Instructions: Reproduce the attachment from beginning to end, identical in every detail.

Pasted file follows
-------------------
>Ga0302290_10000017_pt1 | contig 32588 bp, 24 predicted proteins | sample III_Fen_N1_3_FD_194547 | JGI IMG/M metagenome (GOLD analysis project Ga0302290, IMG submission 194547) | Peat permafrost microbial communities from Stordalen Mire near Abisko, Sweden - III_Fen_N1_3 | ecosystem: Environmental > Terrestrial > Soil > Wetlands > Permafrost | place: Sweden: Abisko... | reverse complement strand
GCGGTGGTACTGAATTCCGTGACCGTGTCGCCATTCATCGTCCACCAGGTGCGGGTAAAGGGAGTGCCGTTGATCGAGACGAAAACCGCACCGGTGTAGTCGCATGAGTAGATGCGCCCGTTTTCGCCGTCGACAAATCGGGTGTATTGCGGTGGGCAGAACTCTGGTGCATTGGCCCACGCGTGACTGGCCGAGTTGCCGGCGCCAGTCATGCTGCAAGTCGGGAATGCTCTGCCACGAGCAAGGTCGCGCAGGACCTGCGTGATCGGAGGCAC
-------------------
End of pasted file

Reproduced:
>Ga0302290_10000017_pt1 | contig 32588 bp, 24 predicted proteins | sample III_Fen_N1_3_FD_194547 | JGI IMG/M metagenome (GOLD analysis project Ga0302290, IMG submission 194547) | Peat permafrost microbial communities from Stordalen Mire near Abisko, Sweden - III_Fen_N1_3 | ecosystem: Environmental > Terrestrial > Soil > Wetlands > Permafrost | place: Sweden: Abisko... | reverse complement strand
GCGGTGGTACTGAATTCCGTGACCGTGTCGCCATTCATCGTCCACCAGGTGCGGGTAAAGGGAGTGCCGTTGATCGAGACGAAAACCGCACCGGTGTAGTCGCATGAGTAGATGCGCCCGTTTTCGCCGTCGACAAATCGGGTGTATTGCGGTGGGCAGAACTCTGGTGCATTGGCCCACGCGTGACTGGCCGAGTTGCCGGCGCCAGTCATGCTGCAAGTCGGGAATGCTCTGCCACGAGCAAGGTCGCGCAGGACCTGCGTGATCGGAGGCAC